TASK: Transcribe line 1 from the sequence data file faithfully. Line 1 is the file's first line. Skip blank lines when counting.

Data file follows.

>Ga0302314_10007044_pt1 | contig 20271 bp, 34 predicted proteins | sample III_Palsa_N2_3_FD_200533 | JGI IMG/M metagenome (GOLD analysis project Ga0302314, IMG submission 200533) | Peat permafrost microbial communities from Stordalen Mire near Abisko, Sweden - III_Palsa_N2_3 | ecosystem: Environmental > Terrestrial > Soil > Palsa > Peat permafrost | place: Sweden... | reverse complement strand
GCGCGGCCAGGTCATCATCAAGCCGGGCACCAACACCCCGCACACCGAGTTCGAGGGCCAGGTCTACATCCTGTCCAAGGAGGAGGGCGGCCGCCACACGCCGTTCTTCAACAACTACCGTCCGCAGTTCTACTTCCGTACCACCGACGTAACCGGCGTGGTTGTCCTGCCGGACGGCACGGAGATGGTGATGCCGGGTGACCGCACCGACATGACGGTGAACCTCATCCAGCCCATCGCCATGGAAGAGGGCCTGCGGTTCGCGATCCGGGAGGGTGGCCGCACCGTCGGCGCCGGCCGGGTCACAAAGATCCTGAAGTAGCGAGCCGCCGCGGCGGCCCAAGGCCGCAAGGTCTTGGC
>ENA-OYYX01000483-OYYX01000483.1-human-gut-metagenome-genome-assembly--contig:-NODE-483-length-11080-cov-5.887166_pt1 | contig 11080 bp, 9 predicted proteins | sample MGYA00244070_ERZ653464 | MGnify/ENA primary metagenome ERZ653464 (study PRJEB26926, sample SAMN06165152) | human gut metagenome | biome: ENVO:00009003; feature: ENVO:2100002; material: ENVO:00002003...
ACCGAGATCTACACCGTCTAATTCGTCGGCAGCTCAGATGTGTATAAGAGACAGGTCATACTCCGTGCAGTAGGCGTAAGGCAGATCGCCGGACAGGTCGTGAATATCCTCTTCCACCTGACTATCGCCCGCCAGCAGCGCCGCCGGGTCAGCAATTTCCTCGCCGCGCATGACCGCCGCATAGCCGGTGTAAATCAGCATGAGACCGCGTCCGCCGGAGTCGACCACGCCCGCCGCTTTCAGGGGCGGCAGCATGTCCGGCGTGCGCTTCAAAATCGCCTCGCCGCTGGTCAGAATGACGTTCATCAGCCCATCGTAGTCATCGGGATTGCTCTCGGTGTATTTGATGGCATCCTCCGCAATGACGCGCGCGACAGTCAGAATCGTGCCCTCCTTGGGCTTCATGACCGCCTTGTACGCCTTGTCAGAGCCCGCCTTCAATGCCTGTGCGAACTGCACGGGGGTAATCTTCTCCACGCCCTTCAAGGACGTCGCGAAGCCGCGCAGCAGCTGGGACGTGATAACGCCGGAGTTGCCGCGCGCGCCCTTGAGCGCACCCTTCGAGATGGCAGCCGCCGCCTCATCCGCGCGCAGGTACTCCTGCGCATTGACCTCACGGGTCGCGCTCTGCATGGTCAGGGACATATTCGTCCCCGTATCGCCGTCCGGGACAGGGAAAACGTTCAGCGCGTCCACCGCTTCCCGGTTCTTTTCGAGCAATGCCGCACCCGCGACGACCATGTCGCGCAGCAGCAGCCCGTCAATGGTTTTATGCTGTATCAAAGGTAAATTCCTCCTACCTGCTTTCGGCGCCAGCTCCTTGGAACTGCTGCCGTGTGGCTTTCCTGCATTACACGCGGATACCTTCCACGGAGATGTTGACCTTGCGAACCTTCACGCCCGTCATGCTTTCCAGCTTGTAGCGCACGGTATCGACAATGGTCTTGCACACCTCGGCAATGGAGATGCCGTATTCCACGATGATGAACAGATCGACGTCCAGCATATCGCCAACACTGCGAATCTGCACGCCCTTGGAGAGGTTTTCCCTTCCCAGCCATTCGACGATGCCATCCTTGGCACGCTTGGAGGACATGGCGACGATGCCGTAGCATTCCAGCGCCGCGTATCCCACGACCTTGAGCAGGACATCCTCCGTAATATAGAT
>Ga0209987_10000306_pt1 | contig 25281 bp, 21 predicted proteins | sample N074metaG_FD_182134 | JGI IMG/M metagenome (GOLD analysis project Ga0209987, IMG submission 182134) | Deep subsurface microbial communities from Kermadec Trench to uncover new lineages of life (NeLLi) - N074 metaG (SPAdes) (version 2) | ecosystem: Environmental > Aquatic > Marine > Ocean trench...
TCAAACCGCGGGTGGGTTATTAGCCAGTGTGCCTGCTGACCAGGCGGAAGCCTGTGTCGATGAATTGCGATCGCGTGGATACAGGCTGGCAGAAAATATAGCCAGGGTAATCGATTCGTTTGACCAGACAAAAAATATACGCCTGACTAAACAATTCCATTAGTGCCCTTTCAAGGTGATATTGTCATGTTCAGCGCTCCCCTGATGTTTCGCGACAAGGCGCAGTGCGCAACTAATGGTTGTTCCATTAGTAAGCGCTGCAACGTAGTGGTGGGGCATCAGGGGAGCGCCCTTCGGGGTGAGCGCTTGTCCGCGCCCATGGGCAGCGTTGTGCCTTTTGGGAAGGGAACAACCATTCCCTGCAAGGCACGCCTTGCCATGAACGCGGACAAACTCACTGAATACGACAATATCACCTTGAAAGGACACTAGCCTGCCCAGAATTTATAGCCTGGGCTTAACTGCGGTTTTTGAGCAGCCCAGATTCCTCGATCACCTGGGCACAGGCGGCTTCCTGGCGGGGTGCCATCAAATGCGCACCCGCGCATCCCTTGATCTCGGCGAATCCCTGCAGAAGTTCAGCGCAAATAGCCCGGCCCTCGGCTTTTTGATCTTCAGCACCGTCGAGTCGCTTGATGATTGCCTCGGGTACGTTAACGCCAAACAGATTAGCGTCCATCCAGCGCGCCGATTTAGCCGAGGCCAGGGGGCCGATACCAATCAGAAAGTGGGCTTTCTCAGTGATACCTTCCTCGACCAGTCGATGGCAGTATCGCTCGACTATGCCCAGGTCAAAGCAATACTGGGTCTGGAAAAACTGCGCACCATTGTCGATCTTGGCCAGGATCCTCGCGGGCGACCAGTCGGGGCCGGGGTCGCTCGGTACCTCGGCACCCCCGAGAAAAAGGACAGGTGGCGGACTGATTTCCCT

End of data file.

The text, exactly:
>Ga0302314_10007044_pt1 | contig 20271 bp, 34 predicted proteins | sample III_Palsa_N2_3_FD_200533 | JGI IMG/M metagenome (GOLD analysis project Ga0302314, IMG submission 200533) | Peat permafrost microbial communities from Stordalen Mire near Abisko, Sweden - III_Palsa_N2_3 | ecosystem: Environmental > Terrestrial > Soil > Palsa > Peat permafrost | place: Sweden... | reverse complement strand